The fog was dense as we climbed into a 3,000-year-old ring fort, a large circle of rocks on the top of a shaley hill. We rested on rocks that had fallen from the sides. Had we been settlers thousands of years ago, we might have scrambled up the hill from our timber houses when invaders were sighted. The forts served as more than military shelters - one was an early Gaelic school of law.

When the fog lifted, we saw more prehistoric ruins on the horizon. Cairns, or burial sites, looked like mushrooms on hilltops.

On flat ground, we came to the Burren's most famous prehistoric grave, the Poulnabrone Dolmen, with one large, flat stone perched on four vertical ones like an unwieldy table. Dolmens in the Burrens are 3,000 to 6,000 years old, among the oldest in Ireland.

On one trail, we stopped at a holy well and, nearby, a carving of a fertility symbol, both dating back several thousand years. Part of the symbol was scratched out of the rock by church members in medieval times because they considered it vulgar, and a 16th-century prayer was carved next to it.

Winding north from the Cliffs of Moher, we hiked in warm rain along the Burren Way - first on a busy, narrow highway bordered by high grasses, then along rural roads with ruins of stone houses and barns overgrown with bushes and wildflowers. The lush green fields of native grasses sloped to the cliffs shooting down to the sea. We ran our fingers over the bright-red fuchsia bushes and the stone walls alongside the road.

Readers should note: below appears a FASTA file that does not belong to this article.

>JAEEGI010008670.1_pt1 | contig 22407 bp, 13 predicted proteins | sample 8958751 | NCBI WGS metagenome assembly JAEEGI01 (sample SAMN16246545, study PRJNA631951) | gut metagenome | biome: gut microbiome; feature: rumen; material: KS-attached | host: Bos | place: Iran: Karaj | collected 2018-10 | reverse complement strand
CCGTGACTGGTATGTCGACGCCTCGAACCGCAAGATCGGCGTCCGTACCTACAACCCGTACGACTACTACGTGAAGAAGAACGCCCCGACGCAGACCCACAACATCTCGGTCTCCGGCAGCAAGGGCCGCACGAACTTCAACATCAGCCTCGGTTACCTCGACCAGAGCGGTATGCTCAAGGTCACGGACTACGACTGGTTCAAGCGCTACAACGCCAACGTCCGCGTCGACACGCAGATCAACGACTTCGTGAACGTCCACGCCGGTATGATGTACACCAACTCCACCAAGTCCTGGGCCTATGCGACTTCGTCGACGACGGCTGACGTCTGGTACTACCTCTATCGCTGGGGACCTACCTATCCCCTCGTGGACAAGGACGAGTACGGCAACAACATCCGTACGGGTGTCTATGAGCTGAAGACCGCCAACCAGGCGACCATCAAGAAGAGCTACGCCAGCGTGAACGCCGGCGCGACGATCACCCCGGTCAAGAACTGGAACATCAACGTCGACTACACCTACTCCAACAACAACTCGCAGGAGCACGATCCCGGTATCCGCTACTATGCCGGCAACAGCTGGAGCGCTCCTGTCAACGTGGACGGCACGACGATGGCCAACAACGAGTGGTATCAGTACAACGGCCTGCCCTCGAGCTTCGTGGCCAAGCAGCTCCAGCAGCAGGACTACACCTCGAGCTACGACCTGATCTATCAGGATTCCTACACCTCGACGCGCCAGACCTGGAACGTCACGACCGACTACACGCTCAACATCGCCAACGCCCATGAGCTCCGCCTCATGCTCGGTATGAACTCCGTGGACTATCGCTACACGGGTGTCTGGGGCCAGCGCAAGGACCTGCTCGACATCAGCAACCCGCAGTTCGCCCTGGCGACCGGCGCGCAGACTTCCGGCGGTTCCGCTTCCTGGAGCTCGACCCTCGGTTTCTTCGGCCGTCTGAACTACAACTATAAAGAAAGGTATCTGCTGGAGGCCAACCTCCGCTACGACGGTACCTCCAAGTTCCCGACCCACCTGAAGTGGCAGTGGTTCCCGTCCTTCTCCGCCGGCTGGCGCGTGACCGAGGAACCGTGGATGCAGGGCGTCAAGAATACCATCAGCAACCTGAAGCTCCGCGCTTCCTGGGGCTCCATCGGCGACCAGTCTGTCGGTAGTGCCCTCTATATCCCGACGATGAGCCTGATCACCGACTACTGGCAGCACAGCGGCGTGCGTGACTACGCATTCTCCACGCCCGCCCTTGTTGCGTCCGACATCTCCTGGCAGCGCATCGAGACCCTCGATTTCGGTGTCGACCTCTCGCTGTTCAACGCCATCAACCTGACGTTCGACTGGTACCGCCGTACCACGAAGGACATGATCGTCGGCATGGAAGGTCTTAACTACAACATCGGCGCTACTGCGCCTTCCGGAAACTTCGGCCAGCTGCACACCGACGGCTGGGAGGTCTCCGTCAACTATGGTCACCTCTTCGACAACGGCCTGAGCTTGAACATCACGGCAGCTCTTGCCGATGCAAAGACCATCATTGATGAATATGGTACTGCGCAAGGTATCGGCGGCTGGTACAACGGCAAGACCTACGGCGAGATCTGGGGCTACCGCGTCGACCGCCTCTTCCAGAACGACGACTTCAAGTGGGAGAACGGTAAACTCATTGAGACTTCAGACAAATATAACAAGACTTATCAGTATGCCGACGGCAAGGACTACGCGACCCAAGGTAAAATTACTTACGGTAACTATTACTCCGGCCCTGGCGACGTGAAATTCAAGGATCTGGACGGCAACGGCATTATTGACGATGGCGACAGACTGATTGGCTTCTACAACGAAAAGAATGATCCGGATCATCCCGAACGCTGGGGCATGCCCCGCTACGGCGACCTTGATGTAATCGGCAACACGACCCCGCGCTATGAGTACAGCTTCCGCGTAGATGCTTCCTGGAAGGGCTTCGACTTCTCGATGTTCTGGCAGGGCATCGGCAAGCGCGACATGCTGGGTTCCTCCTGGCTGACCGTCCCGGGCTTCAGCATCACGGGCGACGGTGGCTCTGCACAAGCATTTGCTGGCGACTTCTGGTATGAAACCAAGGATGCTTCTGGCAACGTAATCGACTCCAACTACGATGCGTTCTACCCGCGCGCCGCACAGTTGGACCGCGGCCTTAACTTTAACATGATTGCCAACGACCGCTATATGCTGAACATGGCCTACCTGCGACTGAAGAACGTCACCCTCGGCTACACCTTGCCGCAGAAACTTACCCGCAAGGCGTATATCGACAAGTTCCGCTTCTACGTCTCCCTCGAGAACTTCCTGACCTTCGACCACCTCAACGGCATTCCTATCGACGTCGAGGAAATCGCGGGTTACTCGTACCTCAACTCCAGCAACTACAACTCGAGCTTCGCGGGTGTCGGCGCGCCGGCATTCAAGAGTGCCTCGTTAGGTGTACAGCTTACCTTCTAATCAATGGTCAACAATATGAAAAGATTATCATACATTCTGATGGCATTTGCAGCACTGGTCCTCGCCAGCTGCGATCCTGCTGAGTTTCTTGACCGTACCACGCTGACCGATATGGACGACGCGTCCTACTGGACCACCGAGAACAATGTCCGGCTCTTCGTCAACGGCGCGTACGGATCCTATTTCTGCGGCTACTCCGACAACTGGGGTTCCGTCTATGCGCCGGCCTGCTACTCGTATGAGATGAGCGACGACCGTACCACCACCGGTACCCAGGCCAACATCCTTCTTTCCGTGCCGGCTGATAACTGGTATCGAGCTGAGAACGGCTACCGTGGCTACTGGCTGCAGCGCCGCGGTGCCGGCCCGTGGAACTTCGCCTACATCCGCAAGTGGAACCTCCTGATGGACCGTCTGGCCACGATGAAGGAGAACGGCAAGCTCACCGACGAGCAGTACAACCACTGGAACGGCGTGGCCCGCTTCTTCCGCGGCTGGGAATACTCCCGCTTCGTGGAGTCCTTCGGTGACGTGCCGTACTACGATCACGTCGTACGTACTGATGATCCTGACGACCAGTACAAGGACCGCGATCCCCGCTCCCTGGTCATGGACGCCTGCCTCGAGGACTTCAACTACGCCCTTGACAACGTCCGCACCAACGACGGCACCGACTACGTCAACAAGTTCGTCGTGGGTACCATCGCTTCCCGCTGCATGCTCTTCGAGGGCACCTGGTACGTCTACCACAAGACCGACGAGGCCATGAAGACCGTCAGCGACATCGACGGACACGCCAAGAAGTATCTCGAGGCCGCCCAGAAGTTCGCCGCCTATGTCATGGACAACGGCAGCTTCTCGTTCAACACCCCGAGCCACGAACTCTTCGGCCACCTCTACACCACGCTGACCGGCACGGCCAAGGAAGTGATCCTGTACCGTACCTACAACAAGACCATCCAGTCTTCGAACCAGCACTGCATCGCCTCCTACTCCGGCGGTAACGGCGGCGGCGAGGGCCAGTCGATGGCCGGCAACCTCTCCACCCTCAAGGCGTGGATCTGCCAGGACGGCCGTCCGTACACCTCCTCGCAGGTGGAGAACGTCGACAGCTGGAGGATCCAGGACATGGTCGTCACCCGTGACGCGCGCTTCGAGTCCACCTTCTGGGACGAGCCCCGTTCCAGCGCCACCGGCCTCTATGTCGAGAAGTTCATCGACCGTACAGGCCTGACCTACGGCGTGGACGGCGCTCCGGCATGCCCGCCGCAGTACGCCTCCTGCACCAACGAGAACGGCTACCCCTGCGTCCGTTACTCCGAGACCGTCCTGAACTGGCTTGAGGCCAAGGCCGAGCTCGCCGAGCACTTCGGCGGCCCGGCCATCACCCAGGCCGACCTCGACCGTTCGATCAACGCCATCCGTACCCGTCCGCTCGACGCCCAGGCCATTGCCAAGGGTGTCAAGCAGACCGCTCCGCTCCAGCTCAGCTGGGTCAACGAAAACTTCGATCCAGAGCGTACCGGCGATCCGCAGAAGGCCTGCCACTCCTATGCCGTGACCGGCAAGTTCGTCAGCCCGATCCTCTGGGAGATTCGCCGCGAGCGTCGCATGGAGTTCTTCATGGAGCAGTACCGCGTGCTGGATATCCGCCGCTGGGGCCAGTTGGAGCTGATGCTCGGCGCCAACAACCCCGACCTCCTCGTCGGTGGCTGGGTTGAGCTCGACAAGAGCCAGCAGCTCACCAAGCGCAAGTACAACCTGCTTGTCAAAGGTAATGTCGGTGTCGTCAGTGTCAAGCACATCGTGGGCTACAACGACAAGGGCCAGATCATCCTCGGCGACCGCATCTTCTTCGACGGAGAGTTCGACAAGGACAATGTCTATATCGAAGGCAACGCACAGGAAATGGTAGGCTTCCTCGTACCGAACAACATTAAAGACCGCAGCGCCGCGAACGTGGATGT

Reaching the South Sound, we descended on winding roads to a striking view: Multicolored buildings lined a cove, framed by the rolling green countryside stretching to the horizon. We were heading for the village of Doolin, one of the most photographed sites in Ireland, known for its traditional music. That afternoon, we rain-soaked travelers joined jovial locals in O'Connor's Pub for juice, tea or a pint.

Back at our small hotel in Lisdoonvarna, the owner, Mary, who specialized in gourmet Irish cooking, served a bounteous dinner of crab salad, beef stew and brown bread.

It was a lot better than only potatoes and the very occasional piece of lamb.

Ireland on Foot


Connemara and Burren Walk

is given by Cross Country International Walking Vacations. Since I took the trip in 2006, though, some of the hikes have been shifted to the

West Coast Walk


The Connemara and Burren Walk is scheduled for June 7-14, for $2,340 per person, shared, or with a $355 single supplement. The West Coast Walk's dates are: June 14-21 and 21-28, July 12-19 and 19-26, Aug. 9-16 and 23-30, Sept. 6-13 and 13-20; $2,280 per person, shared, $355 single supplement.

Both trips include seven nights in a B&B or hotel, five days of guided walking, breakfast, lunch on walking days, five dinners, transfers to and from Shannon Airport.

Difficulty of walks

The walking is over dirt tracks, back-country roads, some boggy areas and limestone rock. Ascents up to 1,500 feet on the Connemara and Burren Walk, gradual ascents on the West Coast Walk.

Getting there

Aer Lingus, Air France, American Airlines, Delta and US Airways fly to Shannon Airport from Philadelphia International Airport with one stop. The lowest recent round-trip fare was about $841.

More information

Cross Country International Walking Vacations



Tourism Ireland




- Emilie C. Harting